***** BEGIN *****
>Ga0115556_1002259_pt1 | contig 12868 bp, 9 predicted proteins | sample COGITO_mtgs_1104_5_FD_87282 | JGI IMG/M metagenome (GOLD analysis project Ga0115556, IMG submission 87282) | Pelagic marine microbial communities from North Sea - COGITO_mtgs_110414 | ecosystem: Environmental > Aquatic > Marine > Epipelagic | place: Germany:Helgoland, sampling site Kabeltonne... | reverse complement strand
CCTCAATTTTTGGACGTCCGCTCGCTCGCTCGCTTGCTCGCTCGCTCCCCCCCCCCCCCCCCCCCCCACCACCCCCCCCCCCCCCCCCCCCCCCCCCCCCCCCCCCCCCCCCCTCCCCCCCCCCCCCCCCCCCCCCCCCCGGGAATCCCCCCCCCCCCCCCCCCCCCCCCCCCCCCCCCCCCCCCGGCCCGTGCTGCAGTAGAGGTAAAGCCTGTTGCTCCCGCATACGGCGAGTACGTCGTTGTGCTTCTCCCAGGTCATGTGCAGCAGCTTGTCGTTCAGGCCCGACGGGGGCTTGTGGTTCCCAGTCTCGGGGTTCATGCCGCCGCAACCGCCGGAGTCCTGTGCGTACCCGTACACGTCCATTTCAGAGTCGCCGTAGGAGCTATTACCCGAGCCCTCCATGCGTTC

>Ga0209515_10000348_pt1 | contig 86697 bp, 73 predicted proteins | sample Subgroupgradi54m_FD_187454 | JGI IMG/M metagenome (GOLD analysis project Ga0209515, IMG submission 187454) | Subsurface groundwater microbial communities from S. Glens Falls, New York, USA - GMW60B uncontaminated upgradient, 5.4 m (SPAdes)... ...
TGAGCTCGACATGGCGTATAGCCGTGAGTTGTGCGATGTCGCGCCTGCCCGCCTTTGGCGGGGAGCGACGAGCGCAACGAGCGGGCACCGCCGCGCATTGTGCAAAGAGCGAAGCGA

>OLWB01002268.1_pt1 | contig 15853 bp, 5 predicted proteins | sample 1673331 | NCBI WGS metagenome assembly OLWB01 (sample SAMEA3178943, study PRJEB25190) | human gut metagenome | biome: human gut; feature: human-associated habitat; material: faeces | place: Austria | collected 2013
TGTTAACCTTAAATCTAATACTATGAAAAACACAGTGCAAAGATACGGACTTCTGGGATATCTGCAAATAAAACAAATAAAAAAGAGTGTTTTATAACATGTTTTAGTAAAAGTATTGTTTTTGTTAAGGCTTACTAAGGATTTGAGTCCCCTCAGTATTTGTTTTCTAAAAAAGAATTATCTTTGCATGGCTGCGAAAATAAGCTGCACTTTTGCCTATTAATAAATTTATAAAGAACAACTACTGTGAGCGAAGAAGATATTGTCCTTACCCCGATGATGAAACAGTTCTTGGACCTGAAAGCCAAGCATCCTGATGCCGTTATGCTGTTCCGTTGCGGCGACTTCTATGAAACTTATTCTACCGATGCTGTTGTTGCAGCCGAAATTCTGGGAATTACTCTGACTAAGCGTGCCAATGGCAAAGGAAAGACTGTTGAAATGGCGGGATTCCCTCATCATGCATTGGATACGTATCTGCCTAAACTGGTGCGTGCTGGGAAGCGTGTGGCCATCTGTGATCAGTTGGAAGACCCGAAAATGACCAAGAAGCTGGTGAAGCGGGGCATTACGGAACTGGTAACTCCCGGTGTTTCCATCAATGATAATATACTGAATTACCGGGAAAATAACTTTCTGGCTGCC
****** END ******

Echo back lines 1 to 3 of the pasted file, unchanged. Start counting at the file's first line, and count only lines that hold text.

>Ga0115556_1002259_pt1 | contig 12868 bp, 9 predicted proteins | sample COGITO_mtgs_1104_5_FD_87282 | JGI IMG/M metagenome (GOLD analysis project Ga0115556, IMG submission 87282) | Pelagic marine microbial communities from North Sea - COGITO_mtgs_110414 | ecosystem: Environmental > Aquatic > Marine > Epipelagic | place: Germany:Helgoland, sampling site Kabeltonne... | reverse complement strand
CCTCAATTTTTGGACGTCCGCTCGCTCGCTCGCTTGCTCGCTCGCTCCCCCCCCCCCCCCCCCCCCCACCACCCCCCCCCCCCCCCCCCCCCCCCCCCCCCCCCCCCCCCCCCTCCCCCCCCCCCCCCCCCCCCCCCCCCGGGAATCCCCCCCCCCCCCCCCCCCCCCCCCCCCCCCCCCCCCCCGGCCCGTGCTGCAGTAGAGGTAAAGCCTGTTGCTCCCGCATACGGCGAGTACGTCGTTGTGCTTCTCCCAGGTCATGTGCAGCAGCTTGTCGTTCAGGCCCGACGGGGGCTTGTGGTTCCCAGTCTCGGGGTTCATGCCGCCGCAACCGCCGGAGTCCTGTGCGTACCCGTACACGTCCATTTCAGAGTCGCCGTAGGAGCTATTACCCGAGCCCTCCATGCGTTC

>Ga0209515_10000348_pt1 | contig 86697 bp, 73 predicted proteins | sample Subgroupgradi54m_FD_187454 | JGI IMG/M metagenome (GOLD analysis project Ga0209515, IMG submission 187454) | Subsurface groundwater microbial communities from S. Glens Falls, New York, USA - GMW60B uncontaminated upgradient, 5.4 m (SPAdes)... ...